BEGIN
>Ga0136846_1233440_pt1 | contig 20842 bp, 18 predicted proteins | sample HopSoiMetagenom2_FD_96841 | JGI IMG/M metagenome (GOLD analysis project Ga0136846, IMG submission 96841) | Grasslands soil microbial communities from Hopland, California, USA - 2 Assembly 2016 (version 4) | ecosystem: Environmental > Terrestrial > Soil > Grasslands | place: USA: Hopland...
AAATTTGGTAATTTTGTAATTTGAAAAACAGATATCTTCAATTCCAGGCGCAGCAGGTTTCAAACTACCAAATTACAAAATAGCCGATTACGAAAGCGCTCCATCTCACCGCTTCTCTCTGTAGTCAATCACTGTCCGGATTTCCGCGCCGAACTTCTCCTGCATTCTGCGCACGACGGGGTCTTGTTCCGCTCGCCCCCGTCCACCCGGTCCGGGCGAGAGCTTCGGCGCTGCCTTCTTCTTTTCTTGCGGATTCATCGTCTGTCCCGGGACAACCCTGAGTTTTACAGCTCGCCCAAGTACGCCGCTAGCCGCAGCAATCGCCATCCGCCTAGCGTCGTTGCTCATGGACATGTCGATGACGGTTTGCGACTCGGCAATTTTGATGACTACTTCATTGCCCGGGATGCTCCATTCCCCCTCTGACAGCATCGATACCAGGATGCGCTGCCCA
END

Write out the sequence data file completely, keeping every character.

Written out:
>Ga0136846_1233440_pt1 | contig 20842 bp, 18 predicted proteins | sample HopSoiMetagenom2_FD_96841 | JGI IMG/M metagenome (GOLD analysis project Ga0136846, IMG submission 96841) | Grasslands soil microbial communities from Hopland, California, USA - 2 Assembly 2016 (version 4) | ecosystem: Environmental > Terrestrial > Soil > Grasslands | place: USA: Hopland...
AAATTTGGTAATTTTGTAATTTGAAAAACAGATATCTTCAATTCCAGGCGCAGCAGGTTTCAAACTACCAAATTACAAAATAGCCGATTACGAAAGCGCTCCATCTCACCGCTTCTCTCTGTAGTCAATCACTGTCCGGATTTCCGCGCCGAACTTCTCCTGCATTCTGCGCACGACGGGGTCTTGTTCCGCTCGCCCCCGTCCACCCGGTCCGGGCGAGAGCTTCGGCGCTGCCTTCTTCTTTTCTTGCGGATTCATCGTCTGTCCCGGGACAACCCTGAGTTTTACAGCTCGCCCAAGTACGCCGCTAGCCGCAGCAATCGCCATCCGCCTAGCGTCGTTGCTCATGGACATGTCGATGACGGTTTGCGACTCGGCAATTTTGATGACTACTTCATTGCCCGGGATGCTCCATTCCCCCTCTGACAGCATCGATACCAGGATGCGCTGCCCA